Martha Handel with HAC CEO Rick Presbrey (left) and HAC Vice President of Administration Michael Sweeney.
“I lost my husband to cancer nine years ago,” Martha Handel said, her voice cracking with emotion. “I know he is watching over me because he brought these angels here today.”
Those “angels” were roughly a half-dozen volunteers who spent the second-to-last Saturday in October removing some bamboo and tearing down an old shed on Handel’s Pocasset property as part of HAC’s Big Fix. It was relatively minor work, but to Handel it meant the world.
That type of gratitude was on full display in Bourne where roughly 175 volunteers from throughout Cape Cod came out to help 12 residents in need. Now in its sixth year, the Big Fix aims to improve the quality of life for veterans, seniors and the disabled by making small improvements to their homes, the type of work that is often too difficult and expensive for them to undertake.
Paula Mallard, director of the Village at Cataumet, and her husband Bill witnessed firsthand how meaningful the day can be for recipients of the work. The couple spent time at Susan and Paul Tudor’s Sagamore Beach home, where a small crew did yard work, painted their front stairs and power-washed and repaired the back deck.
Two days prior to the Big Fix, Bill had visited the Tudor’s home to do prep work, noticing that they remained inside and seemed “very, very depressed.”
During the Big Fix, their mood completely changed. “They were outside working with us,” Bill said. “It was just unbelievable… They were so appreciative of the fact that someone would take the time to care for them.”
The event engenders a real compassion that struck HAC CEO Rick Presbrey who visited several homes during the day. In an email to staff following the Big Fix, he called it “the best feel-good thing we do all year. Twelve homes and 12 homeowners overflowed with gratitude and appreciation and amazement at what our team of volunteers accomplished.”
Volunteers included a group from AmeriCorps Cape Cod, Boy Scout Troop 36 from Mashpee, students from Barnstable High School’s human rights club and a dozen Home Depot employees, mostly from their Wareham store.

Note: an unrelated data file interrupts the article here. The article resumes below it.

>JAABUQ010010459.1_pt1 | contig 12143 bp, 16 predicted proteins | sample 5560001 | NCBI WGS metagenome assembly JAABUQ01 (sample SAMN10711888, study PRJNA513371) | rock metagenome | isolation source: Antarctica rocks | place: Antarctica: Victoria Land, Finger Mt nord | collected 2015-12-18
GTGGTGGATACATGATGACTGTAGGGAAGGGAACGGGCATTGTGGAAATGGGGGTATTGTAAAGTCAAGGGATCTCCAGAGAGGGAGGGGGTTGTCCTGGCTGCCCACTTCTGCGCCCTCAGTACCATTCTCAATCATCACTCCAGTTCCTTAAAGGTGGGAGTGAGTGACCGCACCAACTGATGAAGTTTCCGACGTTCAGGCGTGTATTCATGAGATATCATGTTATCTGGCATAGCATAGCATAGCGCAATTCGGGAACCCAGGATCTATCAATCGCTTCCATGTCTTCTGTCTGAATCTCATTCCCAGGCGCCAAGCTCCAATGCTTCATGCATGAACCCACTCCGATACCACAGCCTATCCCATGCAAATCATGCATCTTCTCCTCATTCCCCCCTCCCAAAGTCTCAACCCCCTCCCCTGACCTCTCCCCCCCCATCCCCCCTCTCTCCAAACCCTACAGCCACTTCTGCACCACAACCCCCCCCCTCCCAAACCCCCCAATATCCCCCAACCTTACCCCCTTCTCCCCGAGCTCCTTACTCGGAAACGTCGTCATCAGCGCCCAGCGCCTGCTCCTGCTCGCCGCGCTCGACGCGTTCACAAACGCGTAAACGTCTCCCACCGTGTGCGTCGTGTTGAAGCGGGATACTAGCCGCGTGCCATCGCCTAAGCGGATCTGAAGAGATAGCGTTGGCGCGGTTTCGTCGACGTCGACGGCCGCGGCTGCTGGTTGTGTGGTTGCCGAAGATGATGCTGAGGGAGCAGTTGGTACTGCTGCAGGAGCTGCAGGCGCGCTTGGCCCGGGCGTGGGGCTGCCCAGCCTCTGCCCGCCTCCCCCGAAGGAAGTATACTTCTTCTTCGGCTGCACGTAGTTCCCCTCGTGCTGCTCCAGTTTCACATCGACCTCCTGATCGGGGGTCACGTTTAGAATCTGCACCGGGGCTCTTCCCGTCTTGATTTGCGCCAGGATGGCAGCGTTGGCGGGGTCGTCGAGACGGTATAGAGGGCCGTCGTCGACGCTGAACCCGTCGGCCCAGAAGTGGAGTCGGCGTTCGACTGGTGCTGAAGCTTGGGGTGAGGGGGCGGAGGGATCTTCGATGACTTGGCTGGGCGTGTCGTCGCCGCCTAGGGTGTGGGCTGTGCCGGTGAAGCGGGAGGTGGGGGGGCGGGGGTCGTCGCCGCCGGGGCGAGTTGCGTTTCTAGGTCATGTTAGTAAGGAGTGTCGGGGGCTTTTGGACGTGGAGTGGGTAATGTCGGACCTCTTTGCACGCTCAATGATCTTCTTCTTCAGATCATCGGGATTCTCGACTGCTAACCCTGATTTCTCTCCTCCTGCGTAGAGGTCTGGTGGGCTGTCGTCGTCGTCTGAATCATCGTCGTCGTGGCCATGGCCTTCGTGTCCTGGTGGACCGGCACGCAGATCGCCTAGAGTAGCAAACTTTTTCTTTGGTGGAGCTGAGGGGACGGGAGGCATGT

“I see all of you and you’re here for no other reason than to help somebody in need,” Kate Ferreira, the project manager for the Big Fix, told the group during the morning kick-off.
In previous years, Larry O’Brien and his children Savannah, 18, Ben, 16, and Jackson, 15, have been on the giving side of the Big Fix equation. This year, they were on the receiving end as they saw roughly two dozen volunteers clean up their yard, repair a back deck and replace an entire wall of the back porch of their home which was built in the 1830s. “It is kind of humbling to have people come out to our house and help,” O’Brien said. “I can’t tell you how much we appreciate what you are doing here. This gives us a chance to where we can now maintain our home again.”
Sannie Rocheteau of Yarmouth used the event as a teaching moment for her son Noah Delano, 8, as they cleaned brush from Vietnam veteran Brian Cullity’s yard. “I’m teaching my son the value of community service and hard work,” Sannie said, adding that the event fed her own “passion to feel connected with other human beings. At the end of the day, we’re all part of the same world.”
To see more photos from this year's Big Fix, visit our Facebook page here.
Did You Know?
Our Bourne Big Fix volunteers donated a total of 826 hours, showing how you can give your time and make a major difference in the lives of those in need.